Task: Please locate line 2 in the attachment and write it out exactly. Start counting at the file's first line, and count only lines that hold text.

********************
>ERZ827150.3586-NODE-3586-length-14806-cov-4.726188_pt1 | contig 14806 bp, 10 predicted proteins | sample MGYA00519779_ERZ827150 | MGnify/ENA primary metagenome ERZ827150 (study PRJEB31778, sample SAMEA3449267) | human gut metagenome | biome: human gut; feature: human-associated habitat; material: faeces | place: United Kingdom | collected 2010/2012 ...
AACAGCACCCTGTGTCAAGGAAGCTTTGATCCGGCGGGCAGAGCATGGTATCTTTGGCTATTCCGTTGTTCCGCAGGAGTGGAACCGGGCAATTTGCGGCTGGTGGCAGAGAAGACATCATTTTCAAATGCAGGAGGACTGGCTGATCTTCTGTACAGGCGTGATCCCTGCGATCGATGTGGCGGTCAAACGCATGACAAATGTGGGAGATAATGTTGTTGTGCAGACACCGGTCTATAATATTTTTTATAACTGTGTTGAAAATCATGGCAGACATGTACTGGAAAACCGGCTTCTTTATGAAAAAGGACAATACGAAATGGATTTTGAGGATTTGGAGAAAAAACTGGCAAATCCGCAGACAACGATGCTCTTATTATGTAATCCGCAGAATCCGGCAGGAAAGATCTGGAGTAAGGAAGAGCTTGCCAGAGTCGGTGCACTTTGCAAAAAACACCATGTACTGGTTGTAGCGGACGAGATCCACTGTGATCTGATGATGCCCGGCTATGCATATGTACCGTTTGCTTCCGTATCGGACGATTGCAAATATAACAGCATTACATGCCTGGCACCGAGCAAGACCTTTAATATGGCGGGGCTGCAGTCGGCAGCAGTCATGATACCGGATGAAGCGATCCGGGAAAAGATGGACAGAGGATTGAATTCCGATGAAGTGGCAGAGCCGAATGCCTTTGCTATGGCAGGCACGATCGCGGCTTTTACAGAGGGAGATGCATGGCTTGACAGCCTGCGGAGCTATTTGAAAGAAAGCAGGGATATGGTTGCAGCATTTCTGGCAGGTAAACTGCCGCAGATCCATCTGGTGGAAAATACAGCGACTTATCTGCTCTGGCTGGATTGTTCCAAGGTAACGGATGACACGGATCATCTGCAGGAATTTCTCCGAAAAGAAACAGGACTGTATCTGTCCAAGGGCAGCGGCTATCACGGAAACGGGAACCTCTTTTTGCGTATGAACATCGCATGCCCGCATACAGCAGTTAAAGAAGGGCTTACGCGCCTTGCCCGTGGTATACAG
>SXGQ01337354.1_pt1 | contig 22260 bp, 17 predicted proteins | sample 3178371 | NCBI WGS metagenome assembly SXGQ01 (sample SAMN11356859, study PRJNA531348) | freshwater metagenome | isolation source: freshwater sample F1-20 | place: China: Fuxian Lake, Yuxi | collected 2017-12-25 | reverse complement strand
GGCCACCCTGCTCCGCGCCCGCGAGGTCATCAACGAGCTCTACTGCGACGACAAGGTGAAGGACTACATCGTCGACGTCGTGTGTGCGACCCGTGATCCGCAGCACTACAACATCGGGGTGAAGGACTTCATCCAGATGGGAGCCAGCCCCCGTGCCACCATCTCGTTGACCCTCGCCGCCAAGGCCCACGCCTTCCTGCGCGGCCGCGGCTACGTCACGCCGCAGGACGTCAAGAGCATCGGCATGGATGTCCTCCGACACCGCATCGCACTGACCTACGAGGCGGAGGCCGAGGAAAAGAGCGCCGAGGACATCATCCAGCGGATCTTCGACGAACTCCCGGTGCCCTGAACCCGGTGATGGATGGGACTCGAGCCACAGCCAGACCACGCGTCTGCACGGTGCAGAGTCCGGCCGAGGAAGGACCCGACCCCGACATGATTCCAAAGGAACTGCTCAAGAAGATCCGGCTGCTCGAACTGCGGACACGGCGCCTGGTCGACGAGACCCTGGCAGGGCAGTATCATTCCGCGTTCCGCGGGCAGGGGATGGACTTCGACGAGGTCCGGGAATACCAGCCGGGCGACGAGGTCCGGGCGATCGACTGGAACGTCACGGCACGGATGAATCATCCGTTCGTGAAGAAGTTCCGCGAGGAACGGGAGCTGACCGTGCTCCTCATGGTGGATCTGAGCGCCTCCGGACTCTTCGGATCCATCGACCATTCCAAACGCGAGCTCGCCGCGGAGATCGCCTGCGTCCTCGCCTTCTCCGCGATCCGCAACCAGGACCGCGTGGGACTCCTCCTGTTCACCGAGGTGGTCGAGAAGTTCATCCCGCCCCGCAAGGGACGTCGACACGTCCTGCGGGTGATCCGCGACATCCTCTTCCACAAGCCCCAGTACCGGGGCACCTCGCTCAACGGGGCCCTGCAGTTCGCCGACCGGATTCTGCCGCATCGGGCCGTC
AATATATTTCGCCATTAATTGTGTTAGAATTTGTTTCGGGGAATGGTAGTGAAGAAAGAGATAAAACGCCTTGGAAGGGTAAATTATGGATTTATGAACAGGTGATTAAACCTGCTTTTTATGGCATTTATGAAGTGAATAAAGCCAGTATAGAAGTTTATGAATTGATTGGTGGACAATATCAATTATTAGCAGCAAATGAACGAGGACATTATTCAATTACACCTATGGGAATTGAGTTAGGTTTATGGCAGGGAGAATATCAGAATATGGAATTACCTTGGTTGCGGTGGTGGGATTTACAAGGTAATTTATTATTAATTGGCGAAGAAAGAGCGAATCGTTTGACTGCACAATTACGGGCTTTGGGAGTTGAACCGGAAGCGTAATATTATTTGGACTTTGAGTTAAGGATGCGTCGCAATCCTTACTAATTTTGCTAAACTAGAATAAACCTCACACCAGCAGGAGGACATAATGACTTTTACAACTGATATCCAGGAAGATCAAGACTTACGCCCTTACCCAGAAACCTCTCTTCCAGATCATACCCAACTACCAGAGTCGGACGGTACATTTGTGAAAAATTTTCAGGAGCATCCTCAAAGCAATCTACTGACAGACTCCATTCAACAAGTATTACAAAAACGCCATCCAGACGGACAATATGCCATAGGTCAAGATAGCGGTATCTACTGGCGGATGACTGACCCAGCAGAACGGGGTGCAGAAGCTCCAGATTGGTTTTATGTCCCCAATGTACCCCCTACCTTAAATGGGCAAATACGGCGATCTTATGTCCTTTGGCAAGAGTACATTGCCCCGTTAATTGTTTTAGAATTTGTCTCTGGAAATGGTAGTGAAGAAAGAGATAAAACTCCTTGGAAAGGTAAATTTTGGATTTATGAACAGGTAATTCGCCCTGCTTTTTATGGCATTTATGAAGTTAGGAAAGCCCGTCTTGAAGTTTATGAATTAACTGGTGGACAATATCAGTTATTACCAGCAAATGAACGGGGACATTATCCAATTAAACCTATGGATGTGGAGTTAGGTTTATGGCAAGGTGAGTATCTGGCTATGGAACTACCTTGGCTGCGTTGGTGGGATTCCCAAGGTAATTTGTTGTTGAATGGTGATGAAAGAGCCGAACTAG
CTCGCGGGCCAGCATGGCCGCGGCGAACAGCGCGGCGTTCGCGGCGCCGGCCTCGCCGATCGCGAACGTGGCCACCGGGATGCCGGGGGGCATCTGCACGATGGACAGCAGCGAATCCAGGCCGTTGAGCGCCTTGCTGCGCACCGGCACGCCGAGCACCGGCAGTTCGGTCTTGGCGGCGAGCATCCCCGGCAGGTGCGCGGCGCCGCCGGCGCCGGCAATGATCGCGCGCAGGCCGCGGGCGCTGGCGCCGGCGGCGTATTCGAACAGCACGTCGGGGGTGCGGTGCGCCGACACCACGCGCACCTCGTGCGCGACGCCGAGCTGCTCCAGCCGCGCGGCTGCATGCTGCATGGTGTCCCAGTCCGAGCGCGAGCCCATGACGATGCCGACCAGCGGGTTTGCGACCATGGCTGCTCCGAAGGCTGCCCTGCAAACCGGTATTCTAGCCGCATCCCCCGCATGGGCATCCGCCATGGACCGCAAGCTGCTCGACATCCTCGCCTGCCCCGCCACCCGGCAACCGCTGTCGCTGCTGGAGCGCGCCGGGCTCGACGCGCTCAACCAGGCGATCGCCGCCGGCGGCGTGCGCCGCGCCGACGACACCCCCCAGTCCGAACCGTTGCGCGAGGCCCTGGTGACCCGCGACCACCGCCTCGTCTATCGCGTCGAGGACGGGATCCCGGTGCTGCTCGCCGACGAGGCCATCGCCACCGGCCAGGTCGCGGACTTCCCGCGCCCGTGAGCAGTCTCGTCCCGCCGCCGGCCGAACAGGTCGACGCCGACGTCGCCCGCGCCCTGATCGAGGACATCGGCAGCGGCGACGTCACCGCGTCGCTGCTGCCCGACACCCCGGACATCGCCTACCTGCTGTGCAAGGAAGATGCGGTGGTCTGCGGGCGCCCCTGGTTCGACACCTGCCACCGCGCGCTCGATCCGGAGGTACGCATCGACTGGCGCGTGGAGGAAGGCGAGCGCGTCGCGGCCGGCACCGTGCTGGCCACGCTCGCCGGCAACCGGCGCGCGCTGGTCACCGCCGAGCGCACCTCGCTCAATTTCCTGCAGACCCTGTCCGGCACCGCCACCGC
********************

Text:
AACAGCACCCTGTGTCAAGGAAGCTTTGATCCGGCGGGCAGAGCATGGTATCTTTGGCTATTCCGTTGTTCCGCAGGAGTGGAACCGGGCAATTTGCGGCTGGTGGCAGAGAAGACATCATTTTCAAATGCAGGAGGACTGGCTGATCTTCTGTACAGGCGTGATCCCTGCGATCGATGTGGCGGTCAAACGCATGACAAATGTGGGAGATAATGTTGTTGTGCAGACACCGGTCTATAATATTTTTTATAACTGTGTTGAAAATCATGGCAGACATGTACTGGAAAACCGGCTTCTTTATGAAAAAGGACAATACGAAATGGATTTTGAGGATTTGGAGAAAAAACTGGCAAATCCGCAGACAACGATGCTCTTATTATGTAATCCGCAGAATCCGGCAGGAAAGATCTGGAGTAAGGAAGAGCTTGCCAGAGTCGGTGCACTTTGCAAAAAACACCATGTACTGGTTGTAGCGGACGAGATCCACTGTGATCTGATGATGCCCGGCTATGCATATGTACCGTTTGCTTCCGTATCGGACGATTGCAAATATAACAGCATTACATGCCTGGCACCGAGCAAGACCTTTAATATGGCGGGGCTGCAGTCGGCAGCAGTCATGATACCGGATGAAGCGATCCGGGAAAAGATGGACAGAGGATTGAATTCCGATGAAGTGGCAGAGCCGAATGCCTTTGCTATGGCAGGCACGATCGCGGCTTTTACAGAGGGAGATGCATGGCTTGACAGCCTGCGGAGCTATTTGAAAGAAAGCAGGGATATGGTTGCAGCATTTCTGGCAGGTAAACTGCCGCAGATCCATCTGGTGGAAAATACAGCGACTTATCTGCTCTGGCTGGATTGTTCCAAGGTAACGGATGACACGGATCATCTGCAGGAATTTCTCCGAAAAGAAACAGGACTGTATCTGTCCAAGGGCAGCGGCTATCACGGAAACGGGAACCTCTTTTTGCGTATGAACATCGCATGCCCGCATACAGCAGTTAAAGAAGGGCTTACGCGCCTTGCCCGTGGTATACAG